Patience in Alberta is wearing thin for a promised aid package from the federal government for the oil and gas sector, Alberta Energy Minister Sonya Savage said Tuesday.
The industry doesn’t want a bailout, but instead help to cope with short-term liquidity problems caused by the plunge in global oil prices that has forced cuts in investment plans and activity levels, she said in a speech at the annual Canadian Association of Petroleum Producers symposium.
“It’s taken too long,” the minister said.
“I don’t think that means the package is not coming. I think it just means it’s complicated. But it needs to come and it needs to come soon because these companies are struggling.”
Federal Finance Minister Bill Morneau said last month aid for the oil sector was “hours, potentially days” away. But his department confirmed Tuesday there’s still no timeline for its release, while noting that federal wage programs can be used by energy employees.
In an open letter on Monday, the Calgary-based oilfield services sector called for Ottawa to introduce a payroll relief plan and suggested it purchase their accounts receivable at a discount to give them instant cash flow to preserve jobs.
The letter signed by 13 CEOs said the federal government could collect those debts at a profit when the crisis is over.
The annual CAPP conference, held in Toronto for the past few years, is being presented as an online conference for the first time this year to help prevent the spread of the COVID-19 virus.
Global oil prices have plunged over the past month as demand has fallen because of the coronavirus at the same time that a market war between Saudi Arabia and Russia has created a flood of cheap barrels of oil.
Savage said she will participate by phone in an “OPEC-plus-plus” meeting on Thursday that could include discussion of broadening production quotas beyond OPEC and Russia to include the United States, the world’s largest producer, and Canada.
Restricting production on a global scale to lift prices makes a lot of sense, Alex Pourbaix, CEO of oilsands producer Cenovus Energy Inc., said during the conference.
“People can club each other over the head for the next six months with massive impact to the profitability of the industry or the viability of the industry, or we can take a look at doing something collaboratively with other producing regions to temporarily reduce production and avoid a massive destruction of value,” he said.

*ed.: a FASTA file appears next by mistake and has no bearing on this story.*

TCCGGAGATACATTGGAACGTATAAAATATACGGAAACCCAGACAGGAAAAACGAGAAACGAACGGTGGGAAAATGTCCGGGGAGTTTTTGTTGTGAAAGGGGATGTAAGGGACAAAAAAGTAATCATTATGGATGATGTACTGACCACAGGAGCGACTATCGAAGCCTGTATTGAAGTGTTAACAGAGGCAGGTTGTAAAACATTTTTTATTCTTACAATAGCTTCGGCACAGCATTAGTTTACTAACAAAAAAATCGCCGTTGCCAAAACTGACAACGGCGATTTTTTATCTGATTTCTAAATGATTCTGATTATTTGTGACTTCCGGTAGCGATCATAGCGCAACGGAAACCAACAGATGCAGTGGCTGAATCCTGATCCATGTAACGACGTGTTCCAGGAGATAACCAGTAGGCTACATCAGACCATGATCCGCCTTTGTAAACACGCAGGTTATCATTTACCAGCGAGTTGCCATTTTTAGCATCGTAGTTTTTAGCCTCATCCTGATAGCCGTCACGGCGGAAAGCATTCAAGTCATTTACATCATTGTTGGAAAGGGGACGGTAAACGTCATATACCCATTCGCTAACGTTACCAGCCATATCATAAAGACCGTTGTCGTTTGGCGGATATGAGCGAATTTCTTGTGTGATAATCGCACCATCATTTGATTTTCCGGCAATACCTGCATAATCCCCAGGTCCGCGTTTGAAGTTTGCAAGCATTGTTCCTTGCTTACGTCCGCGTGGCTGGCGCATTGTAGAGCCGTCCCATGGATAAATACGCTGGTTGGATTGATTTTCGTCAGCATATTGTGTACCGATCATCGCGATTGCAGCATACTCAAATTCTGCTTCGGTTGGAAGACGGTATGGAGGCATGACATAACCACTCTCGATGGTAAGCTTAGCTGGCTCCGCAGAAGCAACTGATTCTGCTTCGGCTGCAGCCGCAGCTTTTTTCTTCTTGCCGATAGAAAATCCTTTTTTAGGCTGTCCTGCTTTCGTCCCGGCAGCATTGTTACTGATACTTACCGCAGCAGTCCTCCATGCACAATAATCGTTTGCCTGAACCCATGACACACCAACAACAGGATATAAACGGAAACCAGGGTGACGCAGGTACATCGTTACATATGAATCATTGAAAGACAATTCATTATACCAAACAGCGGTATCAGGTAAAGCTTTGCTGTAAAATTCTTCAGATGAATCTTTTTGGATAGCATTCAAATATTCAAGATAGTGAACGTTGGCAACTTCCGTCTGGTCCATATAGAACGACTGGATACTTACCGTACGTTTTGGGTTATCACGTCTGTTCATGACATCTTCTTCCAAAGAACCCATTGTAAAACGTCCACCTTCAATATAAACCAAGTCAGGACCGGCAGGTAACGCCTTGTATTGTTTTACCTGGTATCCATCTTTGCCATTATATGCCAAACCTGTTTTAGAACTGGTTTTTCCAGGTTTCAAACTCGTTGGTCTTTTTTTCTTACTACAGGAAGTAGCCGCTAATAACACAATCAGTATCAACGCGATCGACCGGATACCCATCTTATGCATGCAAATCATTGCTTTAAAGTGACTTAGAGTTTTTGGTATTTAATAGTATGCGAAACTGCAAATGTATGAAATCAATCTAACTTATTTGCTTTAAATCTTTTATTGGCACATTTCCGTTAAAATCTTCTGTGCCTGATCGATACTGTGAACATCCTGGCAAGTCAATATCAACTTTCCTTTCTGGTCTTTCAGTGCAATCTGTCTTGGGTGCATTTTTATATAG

“That strikes me as a reasonably prudent thing to do.”
In a later presentation, Daniel Lyons, chief financial officer for Imperial Oil Ltd., took the opposite point of view.
“We don’t like the government getting in and constraining production and picking winners and losers. That’s not what we would advocate,” he said.
He pointed out the current low oil price environment reduces the cost of feedstock for Imperial’s refineries.
Cenovus has supported the Alberta government’s oil curtailment program created last year to bolster local oil prices while Imperial has opposed it.
Despite the current price environment, CAPP CEO Tim McMillan said there’s a great deal of optimism in the energy sector because three key export pipelines — the Trans Mountain expansion, the Line 3 replacement and Keystone XL — are in various stages of construction.
“These three projects will significantly advance Canada’s ability to meet global markets with our crude oil,” he said.
He added: “The Canadian oil and gas industry was the economic engine that pulled Canada out of the great recession of 2008 and we can do it again.”
Last week, Calgary-based TC Energy Corp. announced it would go ahead with its long-delayed US$8-billion Keystone XL Pipeline, backed by about C$1.5 billion in equity investment by the Alberta government, along with a provincial loan guarantee.
The addition of new pipeline capacity won’t affect the profitability of Enbridge Inc.’s Mainline oil export pipeline system, CEO Al Monaco said at the conference.
This report by The Canadian Press was first published April 7, 2020.
Companies in this story: (TSX:TRP, TSX:CVE, TSX:ENB, TSX:IMO)
Dan Healing, The Canadian Press